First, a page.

Northern Cascadia: Extent of locked zone, prism deformation, slip-to-toe, and the edge of subduction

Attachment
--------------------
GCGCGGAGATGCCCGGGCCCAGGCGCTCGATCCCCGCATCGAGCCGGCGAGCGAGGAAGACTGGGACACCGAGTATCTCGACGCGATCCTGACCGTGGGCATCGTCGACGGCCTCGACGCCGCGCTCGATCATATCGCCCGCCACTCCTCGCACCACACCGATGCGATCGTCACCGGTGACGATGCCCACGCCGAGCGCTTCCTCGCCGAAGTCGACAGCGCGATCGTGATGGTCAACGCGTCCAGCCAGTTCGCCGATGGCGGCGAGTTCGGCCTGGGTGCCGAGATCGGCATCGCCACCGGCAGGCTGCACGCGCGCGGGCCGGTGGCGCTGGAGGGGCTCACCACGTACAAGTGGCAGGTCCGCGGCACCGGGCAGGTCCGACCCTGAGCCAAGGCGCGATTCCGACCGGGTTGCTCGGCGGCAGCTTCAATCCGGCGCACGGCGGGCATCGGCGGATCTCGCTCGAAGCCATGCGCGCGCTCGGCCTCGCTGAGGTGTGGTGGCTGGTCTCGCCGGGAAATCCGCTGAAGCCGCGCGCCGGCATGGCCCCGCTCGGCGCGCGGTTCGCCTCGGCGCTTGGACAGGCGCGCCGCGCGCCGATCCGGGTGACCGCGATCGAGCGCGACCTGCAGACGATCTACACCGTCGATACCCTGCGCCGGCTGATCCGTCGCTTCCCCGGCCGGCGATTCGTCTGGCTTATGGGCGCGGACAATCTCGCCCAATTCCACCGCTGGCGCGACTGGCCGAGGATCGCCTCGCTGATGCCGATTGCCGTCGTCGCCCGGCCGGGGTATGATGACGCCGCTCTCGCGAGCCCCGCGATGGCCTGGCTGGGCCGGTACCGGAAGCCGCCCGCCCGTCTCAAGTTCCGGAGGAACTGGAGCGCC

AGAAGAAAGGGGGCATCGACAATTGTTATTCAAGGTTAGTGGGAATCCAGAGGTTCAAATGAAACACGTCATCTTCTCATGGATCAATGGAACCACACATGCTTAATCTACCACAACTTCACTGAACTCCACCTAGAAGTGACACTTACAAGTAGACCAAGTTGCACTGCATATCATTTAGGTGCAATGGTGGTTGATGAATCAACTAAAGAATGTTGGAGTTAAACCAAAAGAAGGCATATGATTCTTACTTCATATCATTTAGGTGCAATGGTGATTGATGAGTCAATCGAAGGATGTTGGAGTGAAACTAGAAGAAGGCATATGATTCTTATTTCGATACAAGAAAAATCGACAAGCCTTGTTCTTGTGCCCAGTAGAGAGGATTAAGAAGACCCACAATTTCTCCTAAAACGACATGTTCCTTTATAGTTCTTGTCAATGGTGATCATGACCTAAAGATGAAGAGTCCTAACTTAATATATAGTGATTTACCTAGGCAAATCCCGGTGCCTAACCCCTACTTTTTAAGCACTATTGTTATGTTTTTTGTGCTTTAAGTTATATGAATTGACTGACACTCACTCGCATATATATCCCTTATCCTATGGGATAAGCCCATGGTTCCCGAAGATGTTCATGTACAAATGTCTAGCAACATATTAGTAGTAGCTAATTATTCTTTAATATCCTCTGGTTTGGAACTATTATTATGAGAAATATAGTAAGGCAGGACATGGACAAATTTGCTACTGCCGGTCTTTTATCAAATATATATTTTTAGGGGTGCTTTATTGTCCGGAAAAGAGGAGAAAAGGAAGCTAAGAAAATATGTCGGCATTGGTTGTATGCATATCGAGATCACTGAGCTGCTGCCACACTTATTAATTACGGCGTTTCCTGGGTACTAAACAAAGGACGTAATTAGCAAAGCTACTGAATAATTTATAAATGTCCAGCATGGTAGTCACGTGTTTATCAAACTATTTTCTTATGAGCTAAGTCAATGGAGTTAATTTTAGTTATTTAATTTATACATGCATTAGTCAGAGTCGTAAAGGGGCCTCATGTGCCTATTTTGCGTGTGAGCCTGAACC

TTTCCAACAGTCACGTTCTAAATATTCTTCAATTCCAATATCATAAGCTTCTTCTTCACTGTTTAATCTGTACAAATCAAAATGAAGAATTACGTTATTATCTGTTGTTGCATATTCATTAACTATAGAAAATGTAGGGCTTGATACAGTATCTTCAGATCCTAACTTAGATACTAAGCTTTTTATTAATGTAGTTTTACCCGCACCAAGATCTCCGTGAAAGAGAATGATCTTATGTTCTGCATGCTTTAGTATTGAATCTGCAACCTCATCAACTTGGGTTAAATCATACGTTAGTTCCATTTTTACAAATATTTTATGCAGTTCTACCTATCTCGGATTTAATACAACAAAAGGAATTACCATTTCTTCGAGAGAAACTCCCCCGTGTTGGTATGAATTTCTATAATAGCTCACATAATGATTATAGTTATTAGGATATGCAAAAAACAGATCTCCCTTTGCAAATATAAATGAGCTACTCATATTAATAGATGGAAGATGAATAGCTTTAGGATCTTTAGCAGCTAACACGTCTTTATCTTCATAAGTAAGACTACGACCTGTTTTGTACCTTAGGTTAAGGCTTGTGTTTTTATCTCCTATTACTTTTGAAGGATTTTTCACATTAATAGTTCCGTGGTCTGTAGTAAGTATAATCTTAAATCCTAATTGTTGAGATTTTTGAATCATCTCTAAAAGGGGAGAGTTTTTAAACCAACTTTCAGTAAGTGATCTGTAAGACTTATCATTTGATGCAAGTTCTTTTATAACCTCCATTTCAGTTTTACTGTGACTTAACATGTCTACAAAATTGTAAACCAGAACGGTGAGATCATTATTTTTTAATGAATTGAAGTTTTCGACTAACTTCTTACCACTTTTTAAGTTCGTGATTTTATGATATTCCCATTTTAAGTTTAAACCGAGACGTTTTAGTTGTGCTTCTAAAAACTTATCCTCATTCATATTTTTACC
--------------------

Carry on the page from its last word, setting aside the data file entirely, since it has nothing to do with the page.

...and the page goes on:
The aim of the SO294 – CLOCKS cruise is to investigate subduction earthquakes using the Cascadia continental margin off Vancouver Island as an example. Earthquakes at subduction zones with magnitudes M>8.5 are among the most hazardous earthquakes worldwide. The Cascadia subduction zone is one of the regions for which such an earthquake is expected in the near future. Despite decades of intensive research, many questions remain about the behaviour of the Cascadia seismogenic zone off Vancouver Island and important details about the tectonic structure along the deformation front have not yet been explored. The focus of SO294 is to determine the boundary of the seismogenic zone, especially the seaward limit. For this purpose, seismic data are used together with bathymetric data to map the deformation structure and fragmentation of the deformation front. Thermal data are combined with seismic methods to determine the temperature at the plate boundary and associated drainage processes. Magnetotelluric data along an approximately 230 km long amphibious profile will be acquired to determine the extent of this fault surface and fluid accumulations at the lower limit of the seismogenic zone. All of these data will help to determine whether the seismogenic zone has ruptured to the base of the accretionary wedge during previous earthquakes. This will not only make it possible to better isolate geohazards from such subduction earthquakes off Cascadia, but also improve estimates of the tsunami hazard. The work builds on an excellent collaboration with the Geological Survey of Canada, the University of Alberta, the Japan Agency of Marine-Earth Science & Technology (JAMSTEC), Kobe University, University of Tokyo, and Ocean Networks Canada (ONC).